It's super-helpful when groups have a clear focus and well-defined posting rules to guide the contributions and engagement of members (as discussed in Part 2 of this series). But each member is still responsible for ensuring that his/her contributions are of the highest quality possible. In the early days of LI people were relatively tolerant of the variety of rookie mistakes people made, but as the platform has matured that tolerance is declining. Abiding by a set of "personal posting rules" can minimize the chances of doing or saying the wrong thing.
Here are some recommendations for maximizing the value and benefits of your engagement in LI groups:
Don't start posting immediately after joining a group. Take some time to get a feel for the kinds of content that gets shared, how much dialogue there is, who the key contributors and influencers are, and how people interact with one another. In other words, learn the implicit norms of the group to be sure you won't inadvertently violate them.
Share relevant, high-quality content. Before posting an item, check the group's posting rules to make sure it's acceptable. Even when there are no rules, think about whether the item will be viewed as relevant and valuable by other members (e.g., a blog post about an accounting issue is probably not appropriate for a group focused on human resources, and a Chicago-focused group is unlikely to be interested in an event in Seattle). If you want to share an item for which the relevance is not obvious, please add a brief comment indicating why you're sharing the piece. And remember that this is a professional networking forum: with few exceptions, sharing items that are personal and/or political in nature are probably inappropriate.
Put things in the right place. Specifically, if a group has enabled the Jobs feature, be sure you post job announcements, discussions and related resources under that tab rather than as a general Discussion item. Similarly, if you want to share an event and/or promote your organization in some way, post those items under the Promotions feature. Limit the items in the Discussion tab to questions, conversation starters, and links to news items, blog posts, etc.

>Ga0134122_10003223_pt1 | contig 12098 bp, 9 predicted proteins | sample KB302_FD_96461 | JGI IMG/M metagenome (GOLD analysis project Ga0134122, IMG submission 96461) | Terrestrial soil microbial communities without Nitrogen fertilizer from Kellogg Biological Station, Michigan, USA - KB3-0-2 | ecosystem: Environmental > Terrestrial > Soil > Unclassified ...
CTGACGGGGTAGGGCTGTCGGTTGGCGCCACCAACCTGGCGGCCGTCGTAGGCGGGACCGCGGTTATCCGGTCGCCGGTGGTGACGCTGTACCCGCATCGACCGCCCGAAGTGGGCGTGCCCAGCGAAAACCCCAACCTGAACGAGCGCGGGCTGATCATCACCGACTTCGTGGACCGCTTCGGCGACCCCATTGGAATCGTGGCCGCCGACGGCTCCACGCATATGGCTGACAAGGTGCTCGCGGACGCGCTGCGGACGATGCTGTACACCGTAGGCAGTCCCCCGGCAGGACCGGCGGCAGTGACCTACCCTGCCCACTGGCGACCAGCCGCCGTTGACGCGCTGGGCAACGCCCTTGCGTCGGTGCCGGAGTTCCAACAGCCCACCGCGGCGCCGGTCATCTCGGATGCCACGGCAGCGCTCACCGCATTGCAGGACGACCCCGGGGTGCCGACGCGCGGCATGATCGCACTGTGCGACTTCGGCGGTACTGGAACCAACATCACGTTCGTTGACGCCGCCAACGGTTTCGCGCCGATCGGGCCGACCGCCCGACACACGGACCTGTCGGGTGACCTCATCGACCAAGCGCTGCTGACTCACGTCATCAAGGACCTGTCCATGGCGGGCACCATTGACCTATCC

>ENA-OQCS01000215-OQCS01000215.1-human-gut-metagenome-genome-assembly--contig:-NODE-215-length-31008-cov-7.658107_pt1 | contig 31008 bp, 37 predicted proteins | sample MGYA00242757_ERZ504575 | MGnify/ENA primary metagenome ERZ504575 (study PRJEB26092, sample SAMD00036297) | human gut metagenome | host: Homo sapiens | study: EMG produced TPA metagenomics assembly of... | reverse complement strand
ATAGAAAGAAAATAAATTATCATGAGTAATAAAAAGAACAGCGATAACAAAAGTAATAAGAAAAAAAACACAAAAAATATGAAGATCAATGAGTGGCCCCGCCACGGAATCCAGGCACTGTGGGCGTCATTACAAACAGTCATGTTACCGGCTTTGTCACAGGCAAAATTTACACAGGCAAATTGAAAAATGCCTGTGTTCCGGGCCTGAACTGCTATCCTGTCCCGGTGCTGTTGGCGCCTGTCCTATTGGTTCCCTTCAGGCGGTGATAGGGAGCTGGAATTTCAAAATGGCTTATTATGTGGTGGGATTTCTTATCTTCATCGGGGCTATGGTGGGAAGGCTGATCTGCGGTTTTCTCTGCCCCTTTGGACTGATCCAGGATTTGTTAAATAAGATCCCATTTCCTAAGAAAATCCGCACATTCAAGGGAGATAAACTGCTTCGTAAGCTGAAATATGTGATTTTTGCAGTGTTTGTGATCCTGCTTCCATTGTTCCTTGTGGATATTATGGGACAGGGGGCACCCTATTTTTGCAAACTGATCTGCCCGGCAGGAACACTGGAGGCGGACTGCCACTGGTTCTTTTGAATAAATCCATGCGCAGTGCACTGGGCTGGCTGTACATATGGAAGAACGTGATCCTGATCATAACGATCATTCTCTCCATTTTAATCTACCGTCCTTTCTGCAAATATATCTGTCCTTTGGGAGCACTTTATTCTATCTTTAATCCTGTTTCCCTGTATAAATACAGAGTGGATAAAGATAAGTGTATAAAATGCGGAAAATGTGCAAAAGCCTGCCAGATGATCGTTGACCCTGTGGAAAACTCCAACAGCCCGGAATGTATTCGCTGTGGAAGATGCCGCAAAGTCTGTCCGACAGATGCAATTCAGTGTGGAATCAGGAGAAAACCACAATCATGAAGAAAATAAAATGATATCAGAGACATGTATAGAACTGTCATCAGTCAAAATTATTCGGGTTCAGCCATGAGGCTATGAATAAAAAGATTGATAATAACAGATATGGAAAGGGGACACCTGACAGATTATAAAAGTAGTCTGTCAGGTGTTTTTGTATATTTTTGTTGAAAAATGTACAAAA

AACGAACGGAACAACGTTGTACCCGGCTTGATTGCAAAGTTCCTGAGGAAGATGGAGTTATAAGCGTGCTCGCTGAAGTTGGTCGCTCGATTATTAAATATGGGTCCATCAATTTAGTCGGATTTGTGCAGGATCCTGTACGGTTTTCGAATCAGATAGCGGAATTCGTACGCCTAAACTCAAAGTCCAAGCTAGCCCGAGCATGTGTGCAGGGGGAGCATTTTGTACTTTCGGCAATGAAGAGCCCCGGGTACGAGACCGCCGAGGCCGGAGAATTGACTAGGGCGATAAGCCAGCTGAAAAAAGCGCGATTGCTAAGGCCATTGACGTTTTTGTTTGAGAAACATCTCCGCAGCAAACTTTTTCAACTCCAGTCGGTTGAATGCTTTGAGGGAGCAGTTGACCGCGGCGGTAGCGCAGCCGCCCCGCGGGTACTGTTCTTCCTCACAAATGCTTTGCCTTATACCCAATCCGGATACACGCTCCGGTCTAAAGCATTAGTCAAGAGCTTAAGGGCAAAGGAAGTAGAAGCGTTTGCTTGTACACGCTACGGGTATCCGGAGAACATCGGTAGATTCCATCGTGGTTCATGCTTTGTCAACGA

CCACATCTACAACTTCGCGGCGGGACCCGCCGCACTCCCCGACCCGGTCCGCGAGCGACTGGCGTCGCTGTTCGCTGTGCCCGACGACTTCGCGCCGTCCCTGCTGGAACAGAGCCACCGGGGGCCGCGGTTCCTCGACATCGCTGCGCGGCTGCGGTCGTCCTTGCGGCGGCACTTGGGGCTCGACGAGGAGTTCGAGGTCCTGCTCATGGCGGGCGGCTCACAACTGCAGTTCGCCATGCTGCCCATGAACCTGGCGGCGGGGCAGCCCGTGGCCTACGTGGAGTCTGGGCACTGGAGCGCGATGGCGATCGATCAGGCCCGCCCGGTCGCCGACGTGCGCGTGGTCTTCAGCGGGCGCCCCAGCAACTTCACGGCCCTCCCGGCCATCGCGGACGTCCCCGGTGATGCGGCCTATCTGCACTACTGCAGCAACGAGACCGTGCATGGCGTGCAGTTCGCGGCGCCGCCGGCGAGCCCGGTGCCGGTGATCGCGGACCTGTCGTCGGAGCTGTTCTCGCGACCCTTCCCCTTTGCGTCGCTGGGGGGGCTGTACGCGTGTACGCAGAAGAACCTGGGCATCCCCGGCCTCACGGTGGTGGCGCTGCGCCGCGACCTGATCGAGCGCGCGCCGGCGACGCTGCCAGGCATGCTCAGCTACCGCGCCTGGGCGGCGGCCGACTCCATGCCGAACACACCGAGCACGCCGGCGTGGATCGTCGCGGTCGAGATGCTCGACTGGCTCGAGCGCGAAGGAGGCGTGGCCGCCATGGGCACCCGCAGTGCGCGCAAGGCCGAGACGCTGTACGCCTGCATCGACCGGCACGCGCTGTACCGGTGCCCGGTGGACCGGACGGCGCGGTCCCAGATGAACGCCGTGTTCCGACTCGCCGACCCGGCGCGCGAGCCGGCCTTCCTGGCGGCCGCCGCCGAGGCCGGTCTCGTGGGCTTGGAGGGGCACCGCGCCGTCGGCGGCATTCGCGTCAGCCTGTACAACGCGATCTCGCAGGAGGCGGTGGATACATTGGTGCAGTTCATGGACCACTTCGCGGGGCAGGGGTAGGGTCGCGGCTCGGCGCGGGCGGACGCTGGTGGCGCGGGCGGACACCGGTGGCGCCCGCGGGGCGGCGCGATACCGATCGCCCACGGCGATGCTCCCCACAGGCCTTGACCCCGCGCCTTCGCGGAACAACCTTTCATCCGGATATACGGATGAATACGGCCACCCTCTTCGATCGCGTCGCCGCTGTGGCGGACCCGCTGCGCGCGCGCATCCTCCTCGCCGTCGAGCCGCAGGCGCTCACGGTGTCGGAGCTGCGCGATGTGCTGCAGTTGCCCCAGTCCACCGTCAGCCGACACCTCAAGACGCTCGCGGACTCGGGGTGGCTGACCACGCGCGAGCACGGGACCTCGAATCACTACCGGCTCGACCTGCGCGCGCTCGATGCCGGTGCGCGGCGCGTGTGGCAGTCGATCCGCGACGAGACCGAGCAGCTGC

Don't sell. Generally speaking, any shared item that appears to be self-promotional in nature will be viewed negatively. I recommend resisting the temptation to share those kinds of items in groups, but if you can't resist the urge at least avoid posting them as Discussion items and list them under the Promotions tab (if it's available) instead. And don't try to fake people out by posting something that appears to be a Discussion item but is in fact a thinly-veiled promotional effort. Finally, make sure that any comments you share are presented in a way that's designed to help others rather than to serve your own needs.
Dot your Is and cross your Ts. Although the interactions in LI groups are relatively informal, that doesn't mean it's okay to be sloppy. When you're sharing a link, take the few seconds necessary to ensure that the image is appropriate, the headline is complete/accurate, and the introductory snippet provides a proper lead in (most web pages have this information set up well, but not all do). And don't link with a shortened url that doesn't then expand to provide the necessary information.
Provide full disclosure. You should let people know if you're sharing an event that requires a fee, or a link to a site that requires people to register to access content. And of course if you're sharing something related to an organization you're affiliated with, be sure to make your connection clear.
Listen - and think - before you speak. If you want to join an active discussion, make sure you read other people's comments before chiming in. Avoid misunderstandings by testing your assumptions rather than jumping to conclusions. When you're commenting, remember that grammar counts: use complete words and sentences and check your spelling. People who are writing in a non-native language can be forgiven for grammatical errors, but native speakers should not count on the same latitude. And of course it's imperative to maintain your professionalism: avoid emotional outbursts, and don't engage in ad hominem attacks or get too personal. Keep in mind that it's hard for people to interpret your words if they don't know you, so try to keep things light and collegial. Take conversations offline if they get too heated, and/or step away from the exchange altogether if you think there's no chance of finding common ground.
As I was typing these recommendations, I kept thinking: This is all just common sense, isn't it? Do I really need to tell people this? But then I thought about how many mistakes I've seen people make in all these areas, and I was reminded how uncommon common sense really is...